Gov. Jon Huntsman Jr. is spearheading a movement to normalize alcohol laws. The dictionary defines normalizing as any process that makes something more normal, which typically means conforming to some regularity or rule, or returning from some state of abnormality. So what he's really saying is that Utah is an abnormal state.

We are told that we should align with the rest of the country, our laws are archaic, and tourists are complaining — gasp. So let's equalize Utah with the rest of the nation. Utah has the lowest percentage of traffic deaths caused by alcohol, at 22 percent. We can do better. Perhaps we can bring our percentage up to match Texas at 45 percent.

But let's not stop there. We need to "normalize" the use of alcohol among youths. The state with the highest rate of use of alcohol among youths ages 12 to 17 was North Dakota (24.7 percent). Unfortunately, the state with the lowest rate was Utah (10.3 percent).

While we're at it, we'd better get with the times on alcohol consumption among youths. We need to get with the national averages:

• Approximately 88 percent of 10th-graders and 75 percent of eighth-graders report that it's very easy to get alcohol.

• Junior/middle and senior high school students drink 35 percent of all wine coolers sold in the United States; they also consume 1.1 billion cans of beer.

• Approximately two-thirds of teenagers who drink report that they can buy their own alcoholic beverages.

• About 10.4 million Americans between ages 12-20 had at least one drink last month.

Sadly, Utah falls behind these national statistics. We simply must alter our alcohol laws to increase the availability of this drug for our youths, create more alcoholics and increase the opportunity for alcohol-related deaths and injuries so that Utah can be "more normal."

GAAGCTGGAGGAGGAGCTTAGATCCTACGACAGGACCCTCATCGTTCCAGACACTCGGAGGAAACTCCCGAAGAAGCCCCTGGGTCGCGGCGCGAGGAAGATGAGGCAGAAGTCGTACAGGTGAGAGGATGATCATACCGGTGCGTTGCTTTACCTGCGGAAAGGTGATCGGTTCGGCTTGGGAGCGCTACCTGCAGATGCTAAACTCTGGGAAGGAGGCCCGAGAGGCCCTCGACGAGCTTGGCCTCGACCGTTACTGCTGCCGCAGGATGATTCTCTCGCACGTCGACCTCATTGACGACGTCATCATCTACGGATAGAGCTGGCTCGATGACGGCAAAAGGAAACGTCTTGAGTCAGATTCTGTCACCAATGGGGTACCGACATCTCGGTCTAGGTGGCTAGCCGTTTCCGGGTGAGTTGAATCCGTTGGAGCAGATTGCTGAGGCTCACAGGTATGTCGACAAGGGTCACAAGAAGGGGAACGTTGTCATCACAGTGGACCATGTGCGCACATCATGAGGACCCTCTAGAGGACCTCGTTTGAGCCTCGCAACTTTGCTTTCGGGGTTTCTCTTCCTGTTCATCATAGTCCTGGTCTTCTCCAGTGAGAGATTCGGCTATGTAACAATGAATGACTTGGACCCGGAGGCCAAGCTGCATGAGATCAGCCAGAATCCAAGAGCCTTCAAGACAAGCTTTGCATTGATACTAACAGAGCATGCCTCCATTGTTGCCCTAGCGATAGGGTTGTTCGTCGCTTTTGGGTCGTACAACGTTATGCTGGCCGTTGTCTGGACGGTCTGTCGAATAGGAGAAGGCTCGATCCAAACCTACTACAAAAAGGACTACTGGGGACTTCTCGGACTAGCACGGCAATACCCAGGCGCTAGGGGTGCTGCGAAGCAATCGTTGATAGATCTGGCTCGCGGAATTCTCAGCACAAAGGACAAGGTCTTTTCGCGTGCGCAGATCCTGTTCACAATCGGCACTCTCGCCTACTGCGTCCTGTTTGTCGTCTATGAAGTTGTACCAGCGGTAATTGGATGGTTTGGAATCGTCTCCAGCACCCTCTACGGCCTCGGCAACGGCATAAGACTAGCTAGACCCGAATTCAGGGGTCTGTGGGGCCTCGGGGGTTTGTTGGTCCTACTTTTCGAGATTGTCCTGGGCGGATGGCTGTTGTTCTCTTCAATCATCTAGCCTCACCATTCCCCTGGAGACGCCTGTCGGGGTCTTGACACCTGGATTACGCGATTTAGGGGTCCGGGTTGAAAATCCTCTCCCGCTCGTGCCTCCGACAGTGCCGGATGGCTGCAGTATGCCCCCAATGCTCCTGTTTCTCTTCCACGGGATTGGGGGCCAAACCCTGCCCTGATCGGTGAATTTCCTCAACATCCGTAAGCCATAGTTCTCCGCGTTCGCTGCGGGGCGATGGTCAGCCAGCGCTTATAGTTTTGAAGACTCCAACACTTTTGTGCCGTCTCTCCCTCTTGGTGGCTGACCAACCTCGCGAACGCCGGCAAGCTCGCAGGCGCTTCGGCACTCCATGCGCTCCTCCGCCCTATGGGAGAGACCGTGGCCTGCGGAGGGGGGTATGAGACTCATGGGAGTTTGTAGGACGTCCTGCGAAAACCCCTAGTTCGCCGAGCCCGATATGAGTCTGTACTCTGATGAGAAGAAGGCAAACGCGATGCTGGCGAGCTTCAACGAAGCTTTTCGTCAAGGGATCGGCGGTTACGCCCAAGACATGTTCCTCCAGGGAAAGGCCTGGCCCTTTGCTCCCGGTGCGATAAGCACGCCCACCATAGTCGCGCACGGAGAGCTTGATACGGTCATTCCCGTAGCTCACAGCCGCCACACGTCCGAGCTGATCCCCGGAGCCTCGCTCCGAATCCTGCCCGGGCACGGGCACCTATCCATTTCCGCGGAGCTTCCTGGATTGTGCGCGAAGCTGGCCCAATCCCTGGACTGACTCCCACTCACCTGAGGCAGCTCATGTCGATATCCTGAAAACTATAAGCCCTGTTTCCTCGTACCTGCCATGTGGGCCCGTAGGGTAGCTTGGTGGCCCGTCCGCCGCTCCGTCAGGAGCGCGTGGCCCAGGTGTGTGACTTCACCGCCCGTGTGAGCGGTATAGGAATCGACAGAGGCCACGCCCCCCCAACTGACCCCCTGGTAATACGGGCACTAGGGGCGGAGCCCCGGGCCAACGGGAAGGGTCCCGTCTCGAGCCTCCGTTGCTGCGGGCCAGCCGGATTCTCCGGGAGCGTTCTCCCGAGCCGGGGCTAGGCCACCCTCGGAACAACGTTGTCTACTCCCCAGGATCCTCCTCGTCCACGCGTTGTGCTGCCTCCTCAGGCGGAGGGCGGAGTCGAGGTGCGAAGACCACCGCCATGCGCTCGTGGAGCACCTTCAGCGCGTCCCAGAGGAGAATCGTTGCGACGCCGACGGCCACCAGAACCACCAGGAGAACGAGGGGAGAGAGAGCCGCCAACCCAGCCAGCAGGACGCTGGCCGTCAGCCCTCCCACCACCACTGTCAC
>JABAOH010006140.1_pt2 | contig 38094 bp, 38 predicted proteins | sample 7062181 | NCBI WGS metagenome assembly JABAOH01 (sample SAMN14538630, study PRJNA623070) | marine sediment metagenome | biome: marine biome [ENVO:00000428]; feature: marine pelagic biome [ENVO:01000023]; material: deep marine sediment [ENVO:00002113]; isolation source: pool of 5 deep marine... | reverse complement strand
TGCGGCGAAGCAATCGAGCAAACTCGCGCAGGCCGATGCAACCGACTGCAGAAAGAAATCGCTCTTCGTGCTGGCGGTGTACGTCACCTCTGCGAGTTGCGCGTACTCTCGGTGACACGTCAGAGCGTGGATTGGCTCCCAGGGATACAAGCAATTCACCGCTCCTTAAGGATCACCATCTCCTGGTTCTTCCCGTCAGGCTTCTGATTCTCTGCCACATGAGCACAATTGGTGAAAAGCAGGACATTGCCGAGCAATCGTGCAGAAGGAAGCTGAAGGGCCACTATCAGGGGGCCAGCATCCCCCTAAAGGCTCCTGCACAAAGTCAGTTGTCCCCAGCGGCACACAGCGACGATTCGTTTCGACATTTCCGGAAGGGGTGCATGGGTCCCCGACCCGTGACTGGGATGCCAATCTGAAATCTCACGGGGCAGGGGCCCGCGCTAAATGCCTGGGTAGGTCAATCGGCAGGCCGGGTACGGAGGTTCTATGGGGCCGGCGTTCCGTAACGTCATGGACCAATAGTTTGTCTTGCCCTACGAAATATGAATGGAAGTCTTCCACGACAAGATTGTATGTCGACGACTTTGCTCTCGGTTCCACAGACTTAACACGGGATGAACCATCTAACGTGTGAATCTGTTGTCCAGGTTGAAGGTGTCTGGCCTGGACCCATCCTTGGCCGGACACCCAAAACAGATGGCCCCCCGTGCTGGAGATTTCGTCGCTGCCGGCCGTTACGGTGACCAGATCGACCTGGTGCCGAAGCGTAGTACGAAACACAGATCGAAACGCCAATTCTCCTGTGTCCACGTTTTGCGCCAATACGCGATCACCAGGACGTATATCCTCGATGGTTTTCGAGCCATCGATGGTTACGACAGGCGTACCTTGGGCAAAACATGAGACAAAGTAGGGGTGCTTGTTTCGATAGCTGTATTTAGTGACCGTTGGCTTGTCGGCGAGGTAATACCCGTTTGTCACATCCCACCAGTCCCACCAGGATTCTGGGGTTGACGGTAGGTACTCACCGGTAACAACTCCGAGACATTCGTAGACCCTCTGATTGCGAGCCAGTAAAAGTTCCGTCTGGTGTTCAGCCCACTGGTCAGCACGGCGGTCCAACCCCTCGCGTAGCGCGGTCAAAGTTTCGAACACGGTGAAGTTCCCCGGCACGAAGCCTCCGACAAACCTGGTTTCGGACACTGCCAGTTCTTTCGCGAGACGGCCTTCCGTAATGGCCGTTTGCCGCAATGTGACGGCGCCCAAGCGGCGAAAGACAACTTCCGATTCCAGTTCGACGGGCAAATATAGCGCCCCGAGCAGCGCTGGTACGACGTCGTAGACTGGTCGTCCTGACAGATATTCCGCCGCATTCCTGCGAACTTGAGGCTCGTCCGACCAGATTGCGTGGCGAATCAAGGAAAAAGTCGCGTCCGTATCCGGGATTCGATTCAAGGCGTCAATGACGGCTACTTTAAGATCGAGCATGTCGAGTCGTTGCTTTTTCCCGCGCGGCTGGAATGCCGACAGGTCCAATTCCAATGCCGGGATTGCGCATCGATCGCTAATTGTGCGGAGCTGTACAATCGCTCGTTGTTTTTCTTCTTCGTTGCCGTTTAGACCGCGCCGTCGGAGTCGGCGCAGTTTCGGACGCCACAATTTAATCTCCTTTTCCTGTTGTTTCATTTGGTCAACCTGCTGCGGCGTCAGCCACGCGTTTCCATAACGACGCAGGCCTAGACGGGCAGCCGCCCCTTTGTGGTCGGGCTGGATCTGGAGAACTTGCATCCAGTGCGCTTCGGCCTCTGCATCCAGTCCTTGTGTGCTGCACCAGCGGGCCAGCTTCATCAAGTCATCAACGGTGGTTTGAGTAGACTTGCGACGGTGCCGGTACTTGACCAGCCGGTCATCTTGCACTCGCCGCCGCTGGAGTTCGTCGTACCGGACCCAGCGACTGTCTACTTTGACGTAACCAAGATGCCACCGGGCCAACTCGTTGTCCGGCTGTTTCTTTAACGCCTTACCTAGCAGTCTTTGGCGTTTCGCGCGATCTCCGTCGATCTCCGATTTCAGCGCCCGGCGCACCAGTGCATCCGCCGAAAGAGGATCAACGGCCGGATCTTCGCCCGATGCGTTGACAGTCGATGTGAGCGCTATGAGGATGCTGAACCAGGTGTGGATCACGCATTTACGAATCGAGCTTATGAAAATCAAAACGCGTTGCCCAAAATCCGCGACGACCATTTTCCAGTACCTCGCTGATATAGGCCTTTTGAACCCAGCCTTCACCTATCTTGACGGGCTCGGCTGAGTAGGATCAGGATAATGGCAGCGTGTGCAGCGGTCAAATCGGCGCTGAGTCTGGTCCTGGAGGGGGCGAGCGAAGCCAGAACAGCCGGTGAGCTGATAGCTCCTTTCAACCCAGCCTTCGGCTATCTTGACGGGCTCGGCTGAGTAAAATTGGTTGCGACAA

The consequences of underage drinking are a tremendous expense to the U.S. economy and total more than $53 billion per year.

The war is being waged and the battle cry is that we are missing out on tax revenues from tourism. Yet, in 2004 the total economic impact of tourism was nearly $5 billion direct; $10 billion direct and indirect. In 2007, traveler spending rose an estimated 2.3 percent to $6.04 billion in the Utah economy. Traveler spending is estimated to have generated $617 million in state and local tax revenues (approximately $708 per Utah housing unit, an increase of 28.75 percent compared to 2006). International visitors accounted for 3.74 percent of total nonresident visitation with an estimated 690,000 visits.

Don't let state leaders fool you. It's not about tourism, it's not about antiquated laws, it's about money and elections. Somehow, the ideology is being spread that we must march to the tune of 49 other drummers whose cadence is totally whacked. The other drummers need to get in step with Utah.

Jeff Novak, a Bountiful resident, is chairman of Citizens for Ethics and Accountability in Government